Members of traveller family jailed over modern-day slavery camp
Several members of a traveller family have been sentenced to jail for running a modern-day slavery camp.
Ten men and one woman belonging to the Rooney family were convicted at Nottingham Crown Court on Tuesday for exploiting vulnerable people on a site in Drinsey Nook, Lincolnshire.
Nine members of the family were sentenced to jail for a total of almost 80 years in prison.
The family recruited unemployed, vulnerable, often homeless men from across the country to work for meagre wages in their various businesses.
Almost all of the 18 victims were found to have mental health or drug and/or drink problems.
The court heard the victims, all adults aged between 18 and 63, were beaten and left without running water and toilet facilities while living in squalid caravans.
In one case, a man had been exploited by the family for 26 years. He said he was once made to dig his own grave in case he failed to pledge life-long servitude to the family.
In another case, a victim told the police he sometimes felt he was treated no better than one of the family’s dogs, as leftovers were thrown at him to pick up from the ground.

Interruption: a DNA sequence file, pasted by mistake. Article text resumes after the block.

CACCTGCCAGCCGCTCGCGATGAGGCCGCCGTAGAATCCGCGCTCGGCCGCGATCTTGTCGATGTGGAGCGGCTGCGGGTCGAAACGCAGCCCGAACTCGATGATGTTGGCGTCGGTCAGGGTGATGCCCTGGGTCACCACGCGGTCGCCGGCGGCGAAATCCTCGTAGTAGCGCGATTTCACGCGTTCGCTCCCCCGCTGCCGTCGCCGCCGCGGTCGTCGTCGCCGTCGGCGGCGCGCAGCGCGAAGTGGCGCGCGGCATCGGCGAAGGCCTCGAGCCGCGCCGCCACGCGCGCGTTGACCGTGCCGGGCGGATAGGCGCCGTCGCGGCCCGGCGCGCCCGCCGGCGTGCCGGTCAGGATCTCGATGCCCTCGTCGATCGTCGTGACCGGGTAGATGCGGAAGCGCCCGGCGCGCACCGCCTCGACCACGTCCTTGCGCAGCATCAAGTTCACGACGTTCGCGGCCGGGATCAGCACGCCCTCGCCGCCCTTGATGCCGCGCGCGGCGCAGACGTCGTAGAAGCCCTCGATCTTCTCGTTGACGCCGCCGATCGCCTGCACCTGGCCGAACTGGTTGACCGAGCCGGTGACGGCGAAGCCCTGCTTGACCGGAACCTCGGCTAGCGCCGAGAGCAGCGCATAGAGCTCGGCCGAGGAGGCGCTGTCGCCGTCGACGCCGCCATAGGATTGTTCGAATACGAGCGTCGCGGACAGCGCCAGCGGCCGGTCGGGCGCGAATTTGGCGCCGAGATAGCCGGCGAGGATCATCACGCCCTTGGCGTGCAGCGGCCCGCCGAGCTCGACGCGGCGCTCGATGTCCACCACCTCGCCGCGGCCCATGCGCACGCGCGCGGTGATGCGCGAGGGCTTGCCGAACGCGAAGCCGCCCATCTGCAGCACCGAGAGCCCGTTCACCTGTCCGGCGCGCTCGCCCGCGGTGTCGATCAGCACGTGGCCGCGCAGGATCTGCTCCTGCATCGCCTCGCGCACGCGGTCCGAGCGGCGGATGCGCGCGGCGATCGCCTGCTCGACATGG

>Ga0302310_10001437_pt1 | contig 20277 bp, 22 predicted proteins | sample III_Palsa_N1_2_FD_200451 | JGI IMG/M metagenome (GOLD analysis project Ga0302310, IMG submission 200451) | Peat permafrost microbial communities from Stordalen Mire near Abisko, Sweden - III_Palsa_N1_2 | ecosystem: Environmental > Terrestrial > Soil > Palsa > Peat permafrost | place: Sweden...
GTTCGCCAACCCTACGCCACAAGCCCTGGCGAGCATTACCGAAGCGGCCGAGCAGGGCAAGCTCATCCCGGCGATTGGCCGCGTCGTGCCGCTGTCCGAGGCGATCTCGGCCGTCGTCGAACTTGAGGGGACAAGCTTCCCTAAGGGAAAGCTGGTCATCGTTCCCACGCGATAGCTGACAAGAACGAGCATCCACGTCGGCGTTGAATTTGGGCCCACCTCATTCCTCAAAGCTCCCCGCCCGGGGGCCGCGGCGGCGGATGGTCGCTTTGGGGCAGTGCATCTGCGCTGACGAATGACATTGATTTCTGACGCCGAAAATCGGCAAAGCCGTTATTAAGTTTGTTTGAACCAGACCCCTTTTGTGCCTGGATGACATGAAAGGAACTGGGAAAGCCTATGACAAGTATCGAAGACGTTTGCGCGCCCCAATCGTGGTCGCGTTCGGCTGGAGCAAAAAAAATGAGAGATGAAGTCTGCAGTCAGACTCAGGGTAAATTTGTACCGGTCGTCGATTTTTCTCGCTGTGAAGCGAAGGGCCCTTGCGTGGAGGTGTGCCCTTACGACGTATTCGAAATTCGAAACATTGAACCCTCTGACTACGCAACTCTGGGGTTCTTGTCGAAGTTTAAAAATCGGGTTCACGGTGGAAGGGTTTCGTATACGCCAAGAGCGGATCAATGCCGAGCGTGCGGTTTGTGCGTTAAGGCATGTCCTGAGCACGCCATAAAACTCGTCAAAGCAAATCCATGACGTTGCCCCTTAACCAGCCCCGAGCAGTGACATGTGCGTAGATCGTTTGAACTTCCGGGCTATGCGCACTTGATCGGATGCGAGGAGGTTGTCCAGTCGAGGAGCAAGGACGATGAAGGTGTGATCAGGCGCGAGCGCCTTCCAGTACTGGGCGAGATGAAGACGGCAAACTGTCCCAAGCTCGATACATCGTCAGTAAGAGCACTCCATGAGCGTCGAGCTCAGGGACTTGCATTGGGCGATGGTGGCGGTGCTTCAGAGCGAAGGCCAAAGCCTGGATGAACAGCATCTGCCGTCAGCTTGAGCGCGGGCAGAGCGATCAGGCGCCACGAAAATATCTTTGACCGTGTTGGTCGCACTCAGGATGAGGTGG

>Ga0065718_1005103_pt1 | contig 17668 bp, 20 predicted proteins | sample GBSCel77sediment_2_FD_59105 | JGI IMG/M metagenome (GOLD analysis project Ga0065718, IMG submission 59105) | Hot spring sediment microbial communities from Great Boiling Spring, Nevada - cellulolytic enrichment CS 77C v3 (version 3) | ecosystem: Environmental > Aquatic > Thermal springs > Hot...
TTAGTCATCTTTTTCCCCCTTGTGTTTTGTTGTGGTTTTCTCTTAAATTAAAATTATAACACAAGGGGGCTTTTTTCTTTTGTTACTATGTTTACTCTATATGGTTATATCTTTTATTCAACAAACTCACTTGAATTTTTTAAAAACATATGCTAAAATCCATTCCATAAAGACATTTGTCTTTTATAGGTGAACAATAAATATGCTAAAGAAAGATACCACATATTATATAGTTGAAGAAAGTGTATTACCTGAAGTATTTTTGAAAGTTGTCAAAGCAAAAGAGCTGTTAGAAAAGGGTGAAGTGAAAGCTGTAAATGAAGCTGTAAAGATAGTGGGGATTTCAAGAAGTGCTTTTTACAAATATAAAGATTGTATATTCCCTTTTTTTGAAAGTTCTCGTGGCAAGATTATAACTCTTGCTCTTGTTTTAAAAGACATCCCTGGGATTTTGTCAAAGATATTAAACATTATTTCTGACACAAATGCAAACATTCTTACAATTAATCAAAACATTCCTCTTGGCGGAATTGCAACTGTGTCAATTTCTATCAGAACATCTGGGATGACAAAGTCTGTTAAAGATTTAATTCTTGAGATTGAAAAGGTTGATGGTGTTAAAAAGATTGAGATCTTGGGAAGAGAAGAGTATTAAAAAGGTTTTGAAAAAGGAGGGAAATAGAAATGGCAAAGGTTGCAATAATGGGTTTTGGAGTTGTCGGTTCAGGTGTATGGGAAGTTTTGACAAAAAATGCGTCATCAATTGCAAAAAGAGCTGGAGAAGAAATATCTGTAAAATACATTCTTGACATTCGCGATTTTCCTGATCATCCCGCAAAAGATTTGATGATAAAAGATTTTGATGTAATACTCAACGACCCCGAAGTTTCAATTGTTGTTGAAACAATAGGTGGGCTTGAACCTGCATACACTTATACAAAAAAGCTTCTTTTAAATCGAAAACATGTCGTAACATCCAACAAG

In sentencing, Judge Timothy Spencer QC called it the "wholesale exploitation of vulnerable men".
He told the family: "Violence is a consistent theme in this case.
"Your victims had reached a position where they were cowed into submission.
“They knew that any resistance to you was futile - it would have been met by you recruiting more family members to deliver more violence.
"These offences are chilling in their mercilessness."
The judge also compared the family’s lavish lifestyle to the debased one of their “labourers”.
Senior investigating officer from Lincolnshire Police Chief Superintendent Nikki Mayo said: "While their 'labourers' were suffering, this family were [buying] luxurious holidays to Barbados, Australia, Egypt and Mexico…high performance BMWs, spa days and even cosmetic surgery.
"The greatest positive of this case is that so many of the victims have now got their lives back, they've got a real second chance at some peace and happiness and to grow and flourish in their communities - it's very much deserved,” Mayo said.